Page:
Association between the activity space exposure to parks in childhood and adolescence and cognitive aging in later life
Exposure to green space in environments frequented during daily activities during adolescence may play an important role in optimal cognitive aging
This study used activity space-based measures to determine whether the benefits of childhood or adolescent exposure to nature could be associated with improved cognitive functioning in older adults. An earlier study conducted by the same researchers used “park availability” as the measure of green space exposure. They found that higher childhood park availability was associated with a slower rate of decline in cognitive function from age 70 to 76. These findings were based on residential-based park availability and applied to situations where such availability was sustained into adulthood. This current study extends this research by using “activity space” versus place of residence to measure exposure to green space in childhood and adolescence. For purposes of this study, activity space was “deﬁned by geographic locations around the home, primary and secondary school, recreation spaces, and the routes between these areas.” This study also considered how movement through one’s activity space during childhood might be inﬂuenced by such demographic characteristics as age and gender and by parental perceptions of the activity space, especially in relation to safety.
Data for this study were based on 281 older adults who were a part of the Lothian Birth 1936 Cohort of people living in and around the British city of Edinburgh. All of the participants had taken a test of general intelligence in 1947 when they were 11 years old. They took the same test again at the age of 70 and 76. They also completed a life grid questionnaire focusing on their residential movement throughout life. A life grid questionnaire is designed to minimize recall bias by using global and local events as memory prompts. In completing the life grid questionnaire for this study, participants were asked to provide a residential address for each decade from the time of their birth in the 1930s onwards. The researchers used eight measures of the environment to develop two public park indices: The childhood index for children age 4–11 and the adolescence index for youth age 11-18. The childhood index consisted of the park availability at the home, primary school, and on the route to primary school. The adolescence index consisted of the park availability at the home, secondary school, and on the route to secondary school. Both indices considered road trafﬁc accident (RTA) density around the home and school as an indicator of safety. The researchers used the data to test for an association between park availability during childhood and adolescence and cognitive aging later in life.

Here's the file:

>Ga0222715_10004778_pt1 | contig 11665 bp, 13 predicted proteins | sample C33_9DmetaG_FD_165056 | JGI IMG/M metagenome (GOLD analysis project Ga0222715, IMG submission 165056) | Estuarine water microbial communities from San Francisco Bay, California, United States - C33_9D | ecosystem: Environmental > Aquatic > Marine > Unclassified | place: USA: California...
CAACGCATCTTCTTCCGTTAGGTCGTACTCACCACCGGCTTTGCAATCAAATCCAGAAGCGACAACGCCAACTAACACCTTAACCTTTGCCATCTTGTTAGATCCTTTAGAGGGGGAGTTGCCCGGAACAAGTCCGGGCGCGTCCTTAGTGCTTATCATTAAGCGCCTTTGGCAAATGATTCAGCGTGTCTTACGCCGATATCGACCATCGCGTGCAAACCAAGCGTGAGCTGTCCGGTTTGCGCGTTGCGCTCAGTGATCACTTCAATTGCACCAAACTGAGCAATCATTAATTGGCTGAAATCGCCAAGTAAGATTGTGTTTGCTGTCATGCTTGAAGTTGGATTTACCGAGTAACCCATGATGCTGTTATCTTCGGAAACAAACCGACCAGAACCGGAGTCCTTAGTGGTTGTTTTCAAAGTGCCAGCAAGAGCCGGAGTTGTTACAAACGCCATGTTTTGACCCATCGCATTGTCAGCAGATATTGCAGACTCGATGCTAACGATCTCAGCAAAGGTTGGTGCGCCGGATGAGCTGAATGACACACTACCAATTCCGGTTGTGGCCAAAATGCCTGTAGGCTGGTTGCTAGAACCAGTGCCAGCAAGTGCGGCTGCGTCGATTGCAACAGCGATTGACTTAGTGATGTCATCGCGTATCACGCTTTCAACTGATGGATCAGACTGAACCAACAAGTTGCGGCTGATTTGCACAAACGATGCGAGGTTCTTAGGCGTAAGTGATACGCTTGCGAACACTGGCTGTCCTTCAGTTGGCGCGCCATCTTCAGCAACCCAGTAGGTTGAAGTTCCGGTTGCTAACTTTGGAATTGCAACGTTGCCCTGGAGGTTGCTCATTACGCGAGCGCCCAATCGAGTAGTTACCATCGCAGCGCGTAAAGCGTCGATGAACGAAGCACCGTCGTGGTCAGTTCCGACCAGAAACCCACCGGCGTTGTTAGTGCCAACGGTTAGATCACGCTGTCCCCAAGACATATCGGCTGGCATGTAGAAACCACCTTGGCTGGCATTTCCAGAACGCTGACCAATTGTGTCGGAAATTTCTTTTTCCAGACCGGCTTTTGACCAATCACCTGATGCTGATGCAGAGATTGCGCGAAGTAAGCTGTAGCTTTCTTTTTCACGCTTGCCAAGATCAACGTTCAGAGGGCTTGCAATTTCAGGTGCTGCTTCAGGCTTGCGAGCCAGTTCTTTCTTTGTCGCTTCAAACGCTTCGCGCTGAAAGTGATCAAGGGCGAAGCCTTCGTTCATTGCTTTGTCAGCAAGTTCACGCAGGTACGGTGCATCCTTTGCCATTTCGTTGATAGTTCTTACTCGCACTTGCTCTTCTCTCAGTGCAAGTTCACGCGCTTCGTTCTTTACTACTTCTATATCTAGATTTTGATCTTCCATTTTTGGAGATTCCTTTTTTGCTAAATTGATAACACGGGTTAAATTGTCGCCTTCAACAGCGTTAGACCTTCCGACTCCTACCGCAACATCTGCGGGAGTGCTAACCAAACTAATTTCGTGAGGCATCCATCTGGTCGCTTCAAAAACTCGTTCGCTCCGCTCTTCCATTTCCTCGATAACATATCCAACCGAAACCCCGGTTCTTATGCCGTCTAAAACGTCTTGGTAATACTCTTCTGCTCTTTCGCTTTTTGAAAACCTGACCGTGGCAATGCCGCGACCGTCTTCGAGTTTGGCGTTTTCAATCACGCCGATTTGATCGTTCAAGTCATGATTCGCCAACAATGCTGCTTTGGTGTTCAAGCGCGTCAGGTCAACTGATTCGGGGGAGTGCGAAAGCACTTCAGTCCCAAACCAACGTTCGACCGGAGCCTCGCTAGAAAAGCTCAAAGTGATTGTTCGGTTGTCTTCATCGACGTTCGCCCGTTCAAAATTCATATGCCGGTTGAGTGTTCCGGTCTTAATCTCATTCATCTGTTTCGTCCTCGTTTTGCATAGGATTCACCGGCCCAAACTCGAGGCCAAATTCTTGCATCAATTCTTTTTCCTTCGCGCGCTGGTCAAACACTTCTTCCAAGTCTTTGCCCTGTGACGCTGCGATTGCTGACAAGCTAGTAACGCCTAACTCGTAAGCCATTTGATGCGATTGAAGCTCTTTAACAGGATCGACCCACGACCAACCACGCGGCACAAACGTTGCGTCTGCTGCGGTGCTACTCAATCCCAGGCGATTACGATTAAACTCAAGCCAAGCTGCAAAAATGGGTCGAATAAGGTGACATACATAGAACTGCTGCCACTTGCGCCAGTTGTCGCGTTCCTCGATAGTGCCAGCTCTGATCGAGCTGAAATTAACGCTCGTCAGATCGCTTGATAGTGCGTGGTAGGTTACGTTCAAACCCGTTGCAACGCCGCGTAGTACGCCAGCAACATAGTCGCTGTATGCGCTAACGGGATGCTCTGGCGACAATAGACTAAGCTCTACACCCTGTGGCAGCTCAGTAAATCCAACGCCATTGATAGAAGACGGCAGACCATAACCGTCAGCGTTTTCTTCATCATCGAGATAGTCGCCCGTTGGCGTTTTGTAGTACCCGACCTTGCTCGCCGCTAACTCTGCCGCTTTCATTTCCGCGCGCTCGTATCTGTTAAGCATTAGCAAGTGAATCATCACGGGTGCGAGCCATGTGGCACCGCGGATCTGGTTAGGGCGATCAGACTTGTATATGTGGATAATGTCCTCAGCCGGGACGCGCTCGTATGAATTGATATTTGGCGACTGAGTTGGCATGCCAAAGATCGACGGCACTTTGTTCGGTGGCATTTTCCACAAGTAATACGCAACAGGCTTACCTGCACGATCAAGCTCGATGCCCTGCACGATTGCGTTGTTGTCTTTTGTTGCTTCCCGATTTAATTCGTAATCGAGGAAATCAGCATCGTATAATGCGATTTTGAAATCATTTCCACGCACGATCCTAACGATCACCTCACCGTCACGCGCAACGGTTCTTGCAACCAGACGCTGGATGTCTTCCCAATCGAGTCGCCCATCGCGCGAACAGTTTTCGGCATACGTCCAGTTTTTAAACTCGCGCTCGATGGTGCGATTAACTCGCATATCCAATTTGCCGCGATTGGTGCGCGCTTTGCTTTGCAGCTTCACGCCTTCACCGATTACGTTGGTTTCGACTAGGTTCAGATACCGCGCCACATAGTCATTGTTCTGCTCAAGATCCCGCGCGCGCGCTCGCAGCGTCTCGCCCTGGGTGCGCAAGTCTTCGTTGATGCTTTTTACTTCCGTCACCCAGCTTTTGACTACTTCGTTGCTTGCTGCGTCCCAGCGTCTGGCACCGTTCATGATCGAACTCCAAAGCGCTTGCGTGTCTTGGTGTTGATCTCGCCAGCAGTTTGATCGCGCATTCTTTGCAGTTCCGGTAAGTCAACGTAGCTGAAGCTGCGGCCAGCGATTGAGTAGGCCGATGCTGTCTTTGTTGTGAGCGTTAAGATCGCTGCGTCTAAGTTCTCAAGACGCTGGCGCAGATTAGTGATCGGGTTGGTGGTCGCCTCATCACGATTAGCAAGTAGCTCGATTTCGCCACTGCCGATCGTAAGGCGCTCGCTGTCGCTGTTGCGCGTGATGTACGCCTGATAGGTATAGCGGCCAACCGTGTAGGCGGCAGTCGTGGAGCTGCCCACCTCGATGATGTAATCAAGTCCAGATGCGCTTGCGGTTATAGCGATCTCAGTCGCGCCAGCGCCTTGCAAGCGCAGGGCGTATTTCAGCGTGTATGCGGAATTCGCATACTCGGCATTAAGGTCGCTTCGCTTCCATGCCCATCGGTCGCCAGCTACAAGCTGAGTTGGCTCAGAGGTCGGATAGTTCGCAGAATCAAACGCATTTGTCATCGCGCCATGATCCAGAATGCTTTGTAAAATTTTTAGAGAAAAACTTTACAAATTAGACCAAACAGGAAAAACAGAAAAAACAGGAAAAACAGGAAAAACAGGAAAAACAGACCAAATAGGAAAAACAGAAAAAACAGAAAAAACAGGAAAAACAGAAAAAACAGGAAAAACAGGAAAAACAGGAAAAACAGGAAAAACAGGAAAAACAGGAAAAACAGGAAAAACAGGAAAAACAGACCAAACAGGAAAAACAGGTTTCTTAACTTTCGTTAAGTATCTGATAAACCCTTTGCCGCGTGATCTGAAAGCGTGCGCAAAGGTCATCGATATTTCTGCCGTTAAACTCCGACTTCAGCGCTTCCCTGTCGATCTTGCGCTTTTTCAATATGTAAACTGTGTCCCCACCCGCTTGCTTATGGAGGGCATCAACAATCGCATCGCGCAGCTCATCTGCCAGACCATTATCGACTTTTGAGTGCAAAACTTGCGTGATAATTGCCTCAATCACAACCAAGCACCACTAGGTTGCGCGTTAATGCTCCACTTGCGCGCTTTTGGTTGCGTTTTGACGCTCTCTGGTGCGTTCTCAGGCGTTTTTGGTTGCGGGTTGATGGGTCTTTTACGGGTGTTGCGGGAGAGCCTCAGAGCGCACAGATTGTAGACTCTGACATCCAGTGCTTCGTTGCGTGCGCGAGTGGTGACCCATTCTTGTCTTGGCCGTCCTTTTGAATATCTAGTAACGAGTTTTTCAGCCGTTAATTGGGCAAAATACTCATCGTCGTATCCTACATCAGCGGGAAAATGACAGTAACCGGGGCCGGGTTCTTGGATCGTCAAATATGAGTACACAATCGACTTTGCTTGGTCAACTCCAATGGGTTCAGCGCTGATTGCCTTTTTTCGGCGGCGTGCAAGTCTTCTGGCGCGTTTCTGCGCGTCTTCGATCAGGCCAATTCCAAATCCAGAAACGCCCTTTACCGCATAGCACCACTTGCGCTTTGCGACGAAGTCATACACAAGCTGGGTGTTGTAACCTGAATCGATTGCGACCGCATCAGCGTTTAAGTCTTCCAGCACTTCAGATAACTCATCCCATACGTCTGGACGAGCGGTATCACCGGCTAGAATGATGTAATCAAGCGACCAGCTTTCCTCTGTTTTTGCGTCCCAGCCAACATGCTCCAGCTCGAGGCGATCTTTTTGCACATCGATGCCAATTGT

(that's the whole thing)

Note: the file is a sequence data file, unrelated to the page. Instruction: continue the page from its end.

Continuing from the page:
For adolescents – but not for younger children – park availability (as determined by activity space) was positively associated with better cognitive aging in later life. This was especially true for adolescents living in low RTA density areas. The greater independence of mobility during adolescence may explain why the adolescent park availability seemed to be more important for cognitive aging than in childhood.
The current study adds to the literature by offering a novel approach to using information on the home, school, and optimal route to school to estimate the park availability during childhood and then to investigate the association with cognitive aging later in life. The findings indicate that exposure to green spaces in places frequented during daily activities during adolescence may play an important role in optimal cognitive aging.
Cherrie, M.P.C., Shortt, N.K., Ward Thompson, C., Deary, I.J., Pearce, J.R., (2019). Association between the activity space exposure to parks in childhood and adolescence and cognitive aging in later life. International Journal of Environmental Research and Public Health